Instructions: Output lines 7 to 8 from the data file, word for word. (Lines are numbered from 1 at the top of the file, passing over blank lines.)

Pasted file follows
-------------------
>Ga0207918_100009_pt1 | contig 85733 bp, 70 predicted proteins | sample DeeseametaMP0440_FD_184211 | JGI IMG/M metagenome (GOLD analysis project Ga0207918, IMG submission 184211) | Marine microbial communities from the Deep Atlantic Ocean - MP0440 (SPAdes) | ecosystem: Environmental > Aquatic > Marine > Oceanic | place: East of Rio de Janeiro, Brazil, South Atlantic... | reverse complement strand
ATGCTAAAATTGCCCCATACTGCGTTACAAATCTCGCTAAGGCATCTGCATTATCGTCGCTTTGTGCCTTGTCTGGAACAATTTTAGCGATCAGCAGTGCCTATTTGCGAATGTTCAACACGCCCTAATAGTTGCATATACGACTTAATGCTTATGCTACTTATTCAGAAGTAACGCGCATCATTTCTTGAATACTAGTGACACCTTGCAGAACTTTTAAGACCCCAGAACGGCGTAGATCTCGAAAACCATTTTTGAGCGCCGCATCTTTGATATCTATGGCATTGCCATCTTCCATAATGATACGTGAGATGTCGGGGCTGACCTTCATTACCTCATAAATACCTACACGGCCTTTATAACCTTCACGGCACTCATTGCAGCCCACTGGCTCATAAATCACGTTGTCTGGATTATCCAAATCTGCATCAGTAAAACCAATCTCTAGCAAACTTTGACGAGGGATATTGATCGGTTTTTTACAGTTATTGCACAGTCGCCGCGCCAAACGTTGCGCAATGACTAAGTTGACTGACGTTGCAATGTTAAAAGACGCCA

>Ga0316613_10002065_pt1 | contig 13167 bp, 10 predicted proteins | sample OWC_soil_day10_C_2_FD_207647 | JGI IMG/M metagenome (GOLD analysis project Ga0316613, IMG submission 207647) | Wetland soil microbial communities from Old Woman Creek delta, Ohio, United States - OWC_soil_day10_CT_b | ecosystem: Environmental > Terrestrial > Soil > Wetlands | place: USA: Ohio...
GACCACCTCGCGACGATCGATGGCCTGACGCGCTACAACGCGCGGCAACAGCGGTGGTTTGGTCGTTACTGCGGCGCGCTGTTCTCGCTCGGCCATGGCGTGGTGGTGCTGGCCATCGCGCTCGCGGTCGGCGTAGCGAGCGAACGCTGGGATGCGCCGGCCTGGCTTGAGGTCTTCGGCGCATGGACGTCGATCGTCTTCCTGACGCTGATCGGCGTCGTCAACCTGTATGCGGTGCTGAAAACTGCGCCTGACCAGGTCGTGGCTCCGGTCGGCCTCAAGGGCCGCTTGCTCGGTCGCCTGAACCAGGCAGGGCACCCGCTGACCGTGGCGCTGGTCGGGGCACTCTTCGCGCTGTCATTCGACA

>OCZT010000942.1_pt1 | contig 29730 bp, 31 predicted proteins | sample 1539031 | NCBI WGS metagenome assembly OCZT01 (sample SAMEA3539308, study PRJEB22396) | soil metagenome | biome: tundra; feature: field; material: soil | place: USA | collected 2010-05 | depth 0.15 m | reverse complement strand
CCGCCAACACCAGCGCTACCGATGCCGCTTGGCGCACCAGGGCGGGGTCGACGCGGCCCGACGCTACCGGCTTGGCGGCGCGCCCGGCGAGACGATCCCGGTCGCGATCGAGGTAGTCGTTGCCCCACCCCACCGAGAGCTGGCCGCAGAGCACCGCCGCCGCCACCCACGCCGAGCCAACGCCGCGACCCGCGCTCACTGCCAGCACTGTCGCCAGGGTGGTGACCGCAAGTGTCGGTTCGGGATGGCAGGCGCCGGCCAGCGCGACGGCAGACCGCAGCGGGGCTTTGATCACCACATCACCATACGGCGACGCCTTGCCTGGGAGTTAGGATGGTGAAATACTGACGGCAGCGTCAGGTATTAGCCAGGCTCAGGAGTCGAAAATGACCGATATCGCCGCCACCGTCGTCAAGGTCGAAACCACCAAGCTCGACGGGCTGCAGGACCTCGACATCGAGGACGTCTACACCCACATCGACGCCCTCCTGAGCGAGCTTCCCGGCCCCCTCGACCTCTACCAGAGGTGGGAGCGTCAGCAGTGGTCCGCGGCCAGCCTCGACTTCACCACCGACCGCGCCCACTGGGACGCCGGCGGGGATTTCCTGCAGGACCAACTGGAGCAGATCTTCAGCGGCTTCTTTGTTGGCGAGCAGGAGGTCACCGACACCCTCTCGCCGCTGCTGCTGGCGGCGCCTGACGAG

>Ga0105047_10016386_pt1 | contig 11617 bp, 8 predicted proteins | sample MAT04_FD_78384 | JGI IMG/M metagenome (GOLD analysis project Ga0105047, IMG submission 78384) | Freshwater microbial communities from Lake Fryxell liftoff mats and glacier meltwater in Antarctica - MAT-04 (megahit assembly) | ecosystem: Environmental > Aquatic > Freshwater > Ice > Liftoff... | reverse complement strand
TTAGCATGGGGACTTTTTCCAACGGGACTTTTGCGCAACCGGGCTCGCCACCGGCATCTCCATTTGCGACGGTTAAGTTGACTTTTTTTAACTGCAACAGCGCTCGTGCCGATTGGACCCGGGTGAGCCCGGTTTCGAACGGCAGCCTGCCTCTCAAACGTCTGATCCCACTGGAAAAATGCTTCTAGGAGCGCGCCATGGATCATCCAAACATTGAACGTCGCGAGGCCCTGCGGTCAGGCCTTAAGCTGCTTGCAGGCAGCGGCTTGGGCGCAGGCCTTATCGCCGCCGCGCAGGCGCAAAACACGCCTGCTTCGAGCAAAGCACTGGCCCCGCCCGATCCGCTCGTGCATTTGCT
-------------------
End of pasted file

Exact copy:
>Ga0105047_10016386_pt1 | contig 11617 bp, 8 predicted proteins | sample MAT04_FD_78384 | JGI IMG/M metagenome (GOLD analysis project Ga0105047, IMG submission 78384) | Freshwater microbial communities from Lake Fryxell liftoff mats and glacier meltwater in Antarctica - MAT-04 (megahit assembly) | ecosystem: Environmental > Aquatic > Freshwater > Ice > Liftoff... | reverse complement strand
TTAGCATGGGGACTTTTTCCAACGGGACTTTTGCGCAACCGGGCTCGCCACCGGCATCTCCATTTGCGACGGTTAAGTTGACTTTTTTTAACTGCAACAGCGCTCGTGCCGATTGGACCCGGGTGAGCCCGGTTTCGAACGGCAGCCTGCCTCTCAAACGTCTGATCCCACTGGAAAAATGCTTCTAGGAGCGCGCCATGGATCATCCAAACATTGAACGTCGCGAGGCCCTGCGGTCAGGCCTTAAGCTGCTTGCAGGCAGCGGCTTGGGCGCAGGCCTTATCGCCGCCGCGCAGGCGCAAAACACGCCTGCTTCGAGCAAAGCACTGGCCCCGCCCGATCCGCTCGTGCATTTGCT